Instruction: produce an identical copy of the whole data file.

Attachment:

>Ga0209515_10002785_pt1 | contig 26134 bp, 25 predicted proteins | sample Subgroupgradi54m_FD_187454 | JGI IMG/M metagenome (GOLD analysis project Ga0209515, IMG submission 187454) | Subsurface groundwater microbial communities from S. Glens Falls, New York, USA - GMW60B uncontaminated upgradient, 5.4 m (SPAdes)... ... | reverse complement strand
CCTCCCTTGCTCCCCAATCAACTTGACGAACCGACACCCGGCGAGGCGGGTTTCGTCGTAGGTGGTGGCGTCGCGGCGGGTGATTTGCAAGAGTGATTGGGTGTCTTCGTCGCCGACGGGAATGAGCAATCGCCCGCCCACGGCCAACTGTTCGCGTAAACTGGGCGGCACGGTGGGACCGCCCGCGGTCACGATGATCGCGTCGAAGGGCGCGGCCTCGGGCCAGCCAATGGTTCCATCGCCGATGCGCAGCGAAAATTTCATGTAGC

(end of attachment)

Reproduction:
>Ga0209515_10002785_pt1 | contig 26134 bp, 25 predicted proteins | sample Subgroupgradi54m_FD_187454 | JGI IMG/M metagenome (GOLD analysis project Ga0209515, IMG submission 187454) | Subsurface groundwater microbial communities from S. Glens Falls, New York, USA - GMW60B uncontaminated upgradient, 5.4 m (SPAdes)... ... | reverse complement strand
CCTCCCTTGCTCCCCAATCAACTTGACGAACCGACACCCGGCGAGGCGGGTTTCGTCGTAGGTGGTGGCGTCGCGGCGGGTGATTTGCAAGAGTGATTGGGTGTCTTCGTCGCCGACGGGAATGAGCAATCGCCCGCCCACGGCCAACTGTTCGCGTAAACTGGGCGGCACGGTGGGACCGCCCGCGGTCACGATGATCGCGTCGAAGGGCGCGGCCTCGGGCCAGCCAATGGTTCCATCGCCGATGCGCAGCGAAAATTTCATGTAGC